We the people have the right of life, liberty and happiness

Posted on 14 November 2012 by admin

Taylor talks about the divide between gay rights and those who oppose them.

By: Taylor Menke
-Staff Writer-

A 15-year-old is stabbed while waiting for her bus. A violent arson fire engulfs a nightclub, killing 32. A 3-year-old boy is beaten to death for being a “sissy.” A young man is murdered and dismembered by his stepfather. A young woman and her partner are shot several times when seen together in a public park; her partner survives, but she is not as fortunate. An 18-year-old male is beaten, strangled, stabbed, partially decapitated, doused in gasoline and set aflame.

Each of these individuals were attacked because of the perceived crime of homosexuality. These were not random, barbaric incidents that occurred overseas or in another lifetime — each death, each attack, each act of hatred and indecency happened within the U.S., many in the last ten years. The list does not end there. Indeed, every day it grows longer and longer, both domestically and internationally.

When politicians, celebrities and average Americans talk about gay marriage they are typically met with three less-than-desirable reactions. One, the response is a quick nod of agreement. Two, there is virulent hatred. Three, and perhaps most damaging of all, is a yawn and a sneer, because surely there are more important issues to discuss than whether two men should be able to marry?

Less than a month ago, CNN published the results of a Gallup telephone poll in which 3.4 percent of respondents, on average, identified themselves as gay, lesbian, bisexual, transgender or another non-heterosexual, non-cisgender identity.

The highest percentage of self-identified LGBT were young, poor and uneducated, with blacks and Latinos identifying most frequently (5.6 percent and four percent respectively, compared to 3.2 percent for white Americans).

“It is absurd that such a small percentage of the population has such a huge voice and is moving our country toward moral debauchery,” one anonymous user on CNN’s website said, concisely summarizing the general attitude within the comments section. At first glance the statistics do seem troubling. For years, the LGBT community has touted the 10 percent demographic. But that number might still hold water.

For one thing, the poll occurred within the U.S. and did not involve any global input or interviews, making its authority on LGBT affairs worldwide limited. Secondly, the discrepancy between ethnic groups, political affiliation, economic status and education level indicates that the conditions for “coming out” even for the purpose of anonymous polling can be difficult to do.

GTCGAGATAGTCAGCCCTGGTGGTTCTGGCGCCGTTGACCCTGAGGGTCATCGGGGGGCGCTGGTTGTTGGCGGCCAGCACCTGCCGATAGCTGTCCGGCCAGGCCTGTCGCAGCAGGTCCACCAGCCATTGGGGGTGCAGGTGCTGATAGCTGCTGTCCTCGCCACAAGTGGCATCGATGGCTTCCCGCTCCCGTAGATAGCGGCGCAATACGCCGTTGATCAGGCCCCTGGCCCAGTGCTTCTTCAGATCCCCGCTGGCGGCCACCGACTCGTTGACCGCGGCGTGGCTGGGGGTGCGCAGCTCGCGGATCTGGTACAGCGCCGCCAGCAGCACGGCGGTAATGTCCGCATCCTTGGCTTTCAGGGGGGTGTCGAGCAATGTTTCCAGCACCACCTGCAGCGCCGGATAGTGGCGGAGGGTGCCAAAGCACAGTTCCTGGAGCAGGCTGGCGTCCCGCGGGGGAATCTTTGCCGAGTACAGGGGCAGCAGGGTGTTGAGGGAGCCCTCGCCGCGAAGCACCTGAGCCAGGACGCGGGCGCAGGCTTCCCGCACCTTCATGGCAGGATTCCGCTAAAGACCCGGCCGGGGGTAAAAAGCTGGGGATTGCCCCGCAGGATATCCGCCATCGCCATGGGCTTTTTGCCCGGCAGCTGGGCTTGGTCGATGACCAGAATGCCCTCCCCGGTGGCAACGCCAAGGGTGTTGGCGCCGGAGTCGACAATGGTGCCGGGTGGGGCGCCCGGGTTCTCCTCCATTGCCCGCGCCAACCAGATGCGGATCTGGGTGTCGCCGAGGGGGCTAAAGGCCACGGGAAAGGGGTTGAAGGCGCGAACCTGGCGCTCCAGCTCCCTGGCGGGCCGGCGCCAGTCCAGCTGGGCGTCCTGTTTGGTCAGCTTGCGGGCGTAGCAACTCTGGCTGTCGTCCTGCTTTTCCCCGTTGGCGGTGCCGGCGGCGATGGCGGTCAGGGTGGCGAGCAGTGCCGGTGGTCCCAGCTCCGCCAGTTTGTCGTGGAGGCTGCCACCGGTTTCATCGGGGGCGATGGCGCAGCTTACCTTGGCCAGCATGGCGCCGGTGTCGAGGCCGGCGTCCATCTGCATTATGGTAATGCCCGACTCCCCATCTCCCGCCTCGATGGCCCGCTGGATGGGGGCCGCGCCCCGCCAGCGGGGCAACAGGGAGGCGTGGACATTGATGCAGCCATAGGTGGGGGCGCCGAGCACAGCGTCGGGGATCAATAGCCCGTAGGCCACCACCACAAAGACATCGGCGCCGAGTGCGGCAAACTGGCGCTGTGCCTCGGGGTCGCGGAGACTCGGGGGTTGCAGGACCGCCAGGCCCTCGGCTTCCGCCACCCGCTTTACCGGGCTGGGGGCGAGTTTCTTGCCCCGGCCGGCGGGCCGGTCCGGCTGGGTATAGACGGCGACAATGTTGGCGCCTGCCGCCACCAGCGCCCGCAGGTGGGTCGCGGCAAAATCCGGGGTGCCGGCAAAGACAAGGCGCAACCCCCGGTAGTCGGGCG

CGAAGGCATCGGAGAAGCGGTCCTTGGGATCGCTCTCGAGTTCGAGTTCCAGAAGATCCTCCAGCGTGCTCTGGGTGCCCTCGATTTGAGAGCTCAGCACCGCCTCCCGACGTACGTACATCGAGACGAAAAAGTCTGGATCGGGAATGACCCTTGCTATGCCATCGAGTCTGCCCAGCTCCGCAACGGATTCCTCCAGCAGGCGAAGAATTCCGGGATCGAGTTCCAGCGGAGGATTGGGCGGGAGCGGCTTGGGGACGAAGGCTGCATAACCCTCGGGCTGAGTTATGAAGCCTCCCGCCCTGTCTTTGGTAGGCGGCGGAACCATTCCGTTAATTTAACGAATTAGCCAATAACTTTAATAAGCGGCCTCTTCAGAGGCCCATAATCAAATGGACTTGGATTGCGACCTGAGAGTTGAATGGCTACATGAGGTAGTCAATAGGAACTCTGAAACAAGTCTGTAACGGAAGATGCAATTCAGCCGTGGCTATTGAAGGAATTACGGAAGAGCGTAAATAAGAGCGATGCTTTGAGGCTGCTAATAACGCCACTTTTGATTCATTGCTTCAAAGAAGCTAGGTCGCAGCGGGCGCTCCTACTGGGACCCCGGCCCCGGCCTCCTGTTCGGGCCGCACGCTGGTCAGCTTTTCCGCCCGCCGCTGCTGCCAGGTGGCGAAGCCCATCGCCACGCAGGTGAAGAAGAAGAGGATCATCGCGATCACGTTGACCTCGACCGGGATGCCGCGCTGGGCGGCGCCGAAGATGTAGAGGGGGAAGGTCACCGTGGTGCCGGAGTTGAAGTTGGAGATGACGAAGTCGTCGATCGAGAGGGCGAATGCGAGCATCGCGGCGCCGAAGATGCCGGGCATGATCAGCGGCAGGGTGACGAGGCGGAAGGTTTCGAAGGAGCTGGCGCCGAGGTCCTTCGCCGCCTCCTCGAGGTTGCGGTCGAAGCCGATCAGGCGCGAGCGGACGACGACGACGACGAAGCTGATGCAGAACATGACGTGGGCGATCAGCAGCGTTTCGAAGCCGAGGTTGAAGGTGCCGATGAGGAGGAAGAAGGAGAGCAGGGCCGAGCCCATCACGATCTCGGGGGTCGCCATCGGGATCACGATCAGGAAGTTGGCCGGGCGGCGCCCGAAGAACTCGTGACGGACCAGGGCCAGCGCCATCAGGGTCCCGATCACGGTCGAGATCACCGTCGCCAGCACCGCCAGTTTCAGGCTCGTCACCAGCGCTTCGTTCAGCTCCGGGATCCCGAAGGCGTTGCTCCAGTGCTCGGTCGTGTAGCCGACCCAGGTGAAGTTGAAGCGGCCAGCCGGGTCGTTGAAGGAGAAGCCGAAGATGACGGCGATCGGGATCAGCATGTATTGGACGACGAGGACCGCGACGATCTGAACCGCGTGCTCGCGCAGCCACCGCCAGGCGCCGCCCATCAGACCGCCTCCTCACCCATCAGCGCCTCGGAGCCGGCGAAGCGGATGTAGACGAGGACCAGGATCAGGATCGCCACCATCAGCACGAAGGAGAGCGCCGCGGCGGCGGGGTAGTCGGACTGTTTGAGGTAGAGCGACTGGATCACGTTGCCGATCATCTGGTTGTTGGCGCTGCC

Who is more likely to reveal that they are gay, lesbian or transgender? A white, adult male in the upper 1 percent, or a poor, female ethnic minority whose status as a patriotic American citizen is already questioned?

Even if the number could be proven accurate, universal and objective, the amount of individuals in an oppressed group does not affect their right to enjoy civil liberties as elaborated in the equal protections clause of the U.S. constitution. 3.4 percent may be a small number, but it is still a number, and applied to the population of the United States comprises over 10 million people.

To compare, there are a little more than five million Jews, three million American Indians, 500,000 individuals with autism, and 400,000 foster children under 18 living in this country. Do these “small numbers” not deserve our recognition and attention? Do they not deserve rights? Are they merely a tiny annoyance we pay dignity and respect to only when we do not have more important matters on our minds?

Legally, marriage is the union of two consenting adults for the purposes of financial levity and social responsibility. There are a wide array of rights that come hand-in-hand with legal marriage contracts: property and income tax deductions, immigration sponsorship, joint filing of bankruptcy, joint ownership of property, joint custody of children, family visitation rights, domestic violence protection, spousal and parental medical decisions and many more.

These are protections allowed heterosexual partnerships but not homosexual ones. This is financial disenfranchisement – or in other words, making it difficult or impossible for LGBT to have the same opportunities as heterosexuals.

This discriminatory policy has existed on the basis of so-called religious freedom, but religion has nothing to do with marriage as a state concept. Gays and lesbians are already free to marry in churches, synagogues and other places of worship, so long as these places approve performing the ceremony. This is because they are protected by the first amendment to worship as they choose, even if this means they are violating another individual’s religious principles.

For example, two men can get married at their church if their church is willing to officiate the ceremony. Their union, however, is not recognized legally – they will receive no rights, responsibilities or benefits from the marriage.

The confusion between civil and religious marriage has caused a cacophony of grief for many people and their families.

“Gay marriage” is a symbolic term. There are concrete, tangible rights and benefits associated with the union, but it is also a measure of equality. Whenever these individuals are denied their constitutionally assured rights, they are only reminded of blood, death, torture and state-sanctioned bigotry. Do not let yourself be touched by this strange apathy towards fellow human beings just because the numbers are not strong enough. A minority may be a minority, but that does not lessen their right to be protected.

GRAPHIC BY Lilly Huxhold

 

GRAPHIC BY Lilly Huxhold

 

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